For the purposes of this article, various indicators will be used to measure the aging of a population. The distribution of the population aged 0 to 14 years and 65 years and over and the median age will be the indicators considered. The median age is an age "x� that divides the population into two equal groups, such that one contains only those individuals older than "x� and the other those younger than "x.�
On July 1, 2014, the median age of the population residing in a CMA was 39.2 years. By comparison, the median age of the non-CMA population was higher at 43.6 years.
The age structure of CMA and non-CMA populations differs mainly in terms of the demographic weight of the age groups above 15 years, as the age pyramid in Figure 1.1 shows. On the one hand, the group of persons aged 65 and over accounted for 18.4% of the non-CMA population, compared with 14.5% of those in CMAs. On the other hand, Figure 1.1 shows that persons aged 20 to 49 represented a larger portion of the population of CMAs than of non-CMAs. This situation is the result of young adults migrating from non-CMA regions to CMAs, as well as a greater influx of immigrants into CMAs.
In addition, the number of persons aged 65 and over exceeded the number of persons aged 0 to 14 in half of Canada's 34 CMAs on July 1, 2014.
On July 1, 2014, Canada's four CMAs with the lowest median age were in Alberta and Saskatchewan. Saskatoon had the lowest median age at 34.5 years. For comparison, this is almost six years less than the median age for Canada (40.4 years). The Abbotsford–Mission CMA in British Columbia was also notable for its young population, posting the largest proportion of persons under age 15 at 18.2%. The Calgary CMA was also one of the youngest CMAs in Canada. In addition to having the third lowest median age (36.1 years), this CMA had the lowest proportion of persons aged 65 years and over (10.1%) as well as second largest proportion of persons aged 0 to 14 years (17.7%).
With respect to median age, on July 1, 2014, the oldest population was in the Trois-Rivières CMA (45.8 years), followed by the Saguenay CMA (45.2 years) and the St. Catharines–Niagara CMA (45.0 years).
Among Canada's 34 CMAs, the Trois-Rivières CMA also had the highest proportion of persons aged 65 years and over at 20.9%. The Peterborough and St. Catharines–Niagara CMAs had the second and third highest proportion of persons aged 65 years and over at 20.8% and 20.5% respectively.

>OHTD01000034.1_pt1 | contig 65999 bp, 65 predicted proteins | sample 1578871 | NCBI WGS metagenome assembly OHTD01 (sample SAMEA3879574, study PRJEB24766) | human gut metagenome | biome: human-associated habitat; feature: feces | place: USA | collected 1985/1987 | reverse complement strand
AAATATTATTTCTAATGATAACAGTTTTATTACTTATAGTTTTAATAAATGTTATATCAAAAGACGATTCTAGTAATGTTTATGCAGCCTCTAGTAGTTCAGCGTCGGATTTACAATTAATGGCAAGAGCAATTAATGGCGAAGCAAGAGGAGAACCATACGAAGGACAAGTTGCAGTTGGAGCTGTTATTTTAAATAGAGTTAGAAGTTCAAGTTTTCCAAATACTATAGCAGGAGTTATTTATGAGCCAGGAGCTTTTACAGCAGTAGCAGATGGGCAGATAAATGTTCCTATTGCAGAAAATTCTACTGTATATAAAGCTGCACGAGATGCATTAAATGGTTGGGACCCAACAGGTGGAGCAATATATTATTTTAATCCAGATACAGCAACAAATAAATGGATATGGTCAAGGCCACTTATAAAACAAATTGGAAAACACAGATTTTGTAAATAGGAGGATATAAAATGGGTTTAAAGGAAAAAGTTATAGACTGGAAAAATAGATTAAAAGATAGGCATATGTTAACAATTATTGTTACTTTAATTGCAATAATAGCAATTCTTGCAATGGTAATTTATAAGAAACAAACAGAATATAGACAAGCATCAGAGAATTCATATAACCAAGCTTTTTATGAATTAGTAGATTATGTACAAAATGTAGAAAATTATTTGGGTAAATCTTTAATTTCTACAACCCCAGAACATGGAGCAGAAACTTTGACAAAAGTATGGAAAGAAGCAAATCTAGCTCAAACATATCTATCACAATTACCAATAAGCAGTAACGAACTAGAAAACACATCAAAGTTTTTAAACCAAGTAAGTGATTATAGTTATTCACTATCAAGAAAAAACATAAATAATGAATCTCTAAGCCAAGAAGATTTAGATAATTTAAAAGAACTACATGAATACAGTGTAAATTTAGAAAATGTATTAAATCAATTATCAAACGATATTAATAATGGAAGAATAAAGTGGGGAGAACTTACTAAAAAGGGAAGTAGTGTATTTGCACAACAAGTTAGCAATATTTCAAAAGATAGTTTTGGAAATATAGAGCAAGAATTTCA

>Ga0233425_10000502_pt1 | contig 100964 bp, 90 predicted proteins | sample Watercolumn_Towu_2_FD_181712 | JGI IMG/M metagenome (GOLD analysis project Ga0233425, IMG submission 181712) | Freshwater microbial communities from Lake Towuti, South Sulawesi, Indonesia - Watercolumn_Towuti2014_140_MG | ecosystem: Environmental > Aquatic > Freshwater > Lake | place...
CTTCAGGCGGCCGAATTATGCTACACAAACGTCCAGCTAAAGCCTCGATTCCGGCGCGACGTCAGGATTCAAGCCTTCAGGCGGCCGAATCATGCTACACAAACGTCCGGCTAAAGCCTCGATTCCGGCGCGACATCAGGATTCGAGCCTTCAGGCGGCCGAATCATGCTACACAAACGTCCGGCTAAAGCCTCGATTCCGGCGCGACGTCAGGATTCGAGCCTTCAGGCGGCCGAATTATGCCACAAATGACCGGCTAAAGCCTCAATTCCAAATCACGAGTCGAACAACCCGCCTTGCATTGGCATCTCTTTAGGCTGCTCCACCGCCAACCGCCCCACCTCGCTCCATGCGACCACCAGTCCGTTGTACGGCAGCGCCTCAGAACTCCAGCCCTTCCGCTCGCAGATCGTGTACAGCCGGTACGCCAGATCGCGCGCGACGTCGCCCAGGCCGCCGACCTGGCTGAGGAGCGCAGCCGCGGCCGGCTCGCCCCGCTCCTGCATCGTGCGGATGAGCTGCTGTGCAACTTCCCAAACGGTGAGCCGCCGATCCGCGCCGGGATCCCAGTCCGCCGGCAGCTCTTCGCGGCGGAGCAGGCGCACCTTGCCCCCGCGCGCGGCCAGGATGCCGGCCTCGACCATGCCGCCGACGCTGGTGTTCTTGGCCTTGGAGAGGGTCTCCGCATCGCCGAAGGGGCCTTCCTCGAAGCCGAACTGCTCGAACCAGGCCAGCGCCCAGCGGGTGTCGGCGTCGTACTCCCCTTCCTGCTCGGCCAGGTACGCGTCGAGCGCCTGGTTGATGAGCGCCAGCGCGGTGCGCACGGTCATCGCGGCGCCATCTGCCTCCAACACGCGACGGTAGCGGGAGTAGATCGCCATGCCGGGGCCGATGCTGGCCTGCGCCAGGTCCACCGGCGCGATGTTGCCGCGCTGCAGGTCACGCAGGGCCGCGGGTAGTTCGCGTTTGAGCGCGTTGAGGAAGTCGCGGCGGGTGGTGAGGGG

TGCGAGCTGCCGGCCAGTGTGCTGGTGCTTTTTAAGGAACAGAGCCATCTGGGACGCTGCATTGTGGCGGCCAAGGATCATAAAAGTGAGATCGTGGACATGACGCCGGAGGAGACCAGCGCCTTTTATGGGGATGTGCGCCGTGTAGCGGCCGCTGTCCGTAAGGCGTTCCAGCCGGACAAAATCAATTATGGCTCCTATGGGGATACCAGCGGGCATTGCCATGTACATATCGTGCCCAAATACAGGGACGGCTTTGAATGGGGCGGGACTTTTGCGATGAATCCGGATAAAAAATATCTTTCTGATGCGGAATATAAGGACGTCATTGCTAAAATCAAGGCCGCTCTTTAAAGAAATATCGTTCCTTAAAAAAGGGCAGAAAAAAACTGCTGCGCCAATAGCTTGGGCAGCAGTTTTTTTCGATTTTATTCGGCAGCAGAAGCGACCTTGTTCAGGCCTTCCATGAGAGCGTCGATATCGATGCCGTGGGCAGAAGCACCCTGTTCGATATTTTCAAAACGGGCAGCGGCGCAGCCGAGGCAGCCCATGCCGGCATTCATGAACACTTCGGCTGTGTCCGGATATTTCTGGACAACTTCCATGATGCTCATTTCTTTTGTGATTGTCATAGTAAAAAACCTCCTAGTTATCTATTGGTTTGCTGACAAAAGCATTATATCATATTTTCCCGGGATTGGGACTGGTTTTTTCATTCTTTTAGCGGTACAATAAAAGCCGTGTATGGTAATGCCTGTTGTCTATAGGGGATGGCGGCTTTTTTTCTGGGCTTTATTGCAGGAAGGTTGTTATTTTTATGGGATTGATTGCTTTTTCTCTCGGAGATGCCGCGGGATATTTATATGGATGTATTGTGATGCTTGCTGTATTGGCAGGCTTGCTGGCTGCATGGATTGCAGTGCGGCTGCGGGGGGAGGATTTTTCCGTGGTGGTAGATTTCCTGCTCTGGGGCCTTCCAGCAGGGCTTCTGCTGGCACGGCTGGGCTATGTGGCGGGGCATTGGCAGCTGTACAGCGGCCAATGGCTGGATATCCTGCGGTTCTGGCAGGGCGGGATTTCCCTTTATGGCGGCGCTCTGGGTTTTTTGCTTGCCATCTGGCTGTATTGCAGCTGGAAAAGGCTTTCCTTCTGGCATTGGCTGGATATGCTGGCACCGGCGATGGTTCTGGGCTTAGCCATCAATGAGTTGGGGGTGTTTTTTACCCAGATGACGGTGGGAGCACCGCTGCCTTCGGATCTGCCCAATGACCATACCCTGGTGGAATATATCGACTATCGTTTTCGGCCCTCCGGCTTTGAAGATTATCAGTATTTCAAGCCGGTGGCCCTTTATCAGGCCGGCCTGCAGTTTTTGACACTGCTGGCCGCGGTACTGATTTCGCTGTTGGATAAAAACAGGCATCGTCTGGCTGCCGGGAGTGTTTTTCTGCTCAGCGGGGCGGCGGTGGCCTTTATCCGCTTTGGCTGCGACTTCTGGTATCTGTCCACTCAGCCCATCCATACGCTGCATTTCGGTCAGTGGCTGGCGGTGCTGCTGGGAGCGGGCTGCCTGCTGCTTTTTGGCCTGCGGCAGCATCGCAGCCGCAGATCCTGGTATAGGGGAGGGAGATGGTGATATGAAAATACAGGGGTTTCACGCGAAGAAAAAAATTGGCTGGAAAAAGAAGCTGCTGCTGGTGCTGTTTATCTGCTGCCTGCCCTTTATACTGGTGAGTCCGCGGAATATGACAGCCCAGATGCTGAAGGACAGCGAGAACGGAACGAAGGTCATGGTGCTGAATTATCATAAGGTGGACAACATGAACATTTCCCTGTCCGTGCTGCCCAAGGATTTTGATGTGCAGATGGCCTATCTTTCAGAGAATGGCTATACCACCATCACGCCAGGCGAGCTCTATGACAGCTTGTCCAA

Figure 1.2 compares the age pyramid for the Abbotsford–Mission CMA, where the proportion of young persons aged 0 to 14 years is the highest, with the pyramid for Trois-Rivières, which has the largest proportion of persons aged 65 years and over. The top of the pyramid, which is narrower for Abbotsford–Mission than for Trois-Rivières, indicates a population with a much older age structure in the latter CMA. The wider base of the pyramid for the Abbotsford–Mission CMA indicates that children account for a much larger proportion of the population in this CMA.
Even though the populations of CMAs are younger than in the rest of Canada, these populations are also aging. The median age of the population of CMAs rose by 1.7 years between July 1, 2004 and July 1, 2014. Also, the proportion of persons aged 65 years and over went from 12.2% to 14.5% during the same period, an increase of 2.3 percentage points.
An increase in the median age, combined with an increase in the proportion of persons aged 65 years and over, was observed in almost all of Canada's CMAs. The three most significant increases in the proportion of persons aged 65 and over between 2004 and 2014 were recorded in the Quebec CMAs of Saguenay (+5.3 percentage points), Trois-Rivières (+5.1 percentage points) and Québec (+4.6 percentage points). Over the past decade, the median age increased the most in the Ontario CMAs of Windsor (+4.7 years) and St. Catharines–Niagara (+4.3 years).
Lastly, the five Prairie CMAs stood out on account of their population aging more slowly than in the rest of Canada. In each of these CMAs, the increase in the proportion of the population aged 65 years between 2004 and 2014 was no more than 1.1 percentage points, compared with +2.8 percentage points for Canada, and the rise in the median age over the same period was 1.0 years at most, compared with +2.0 years nationally.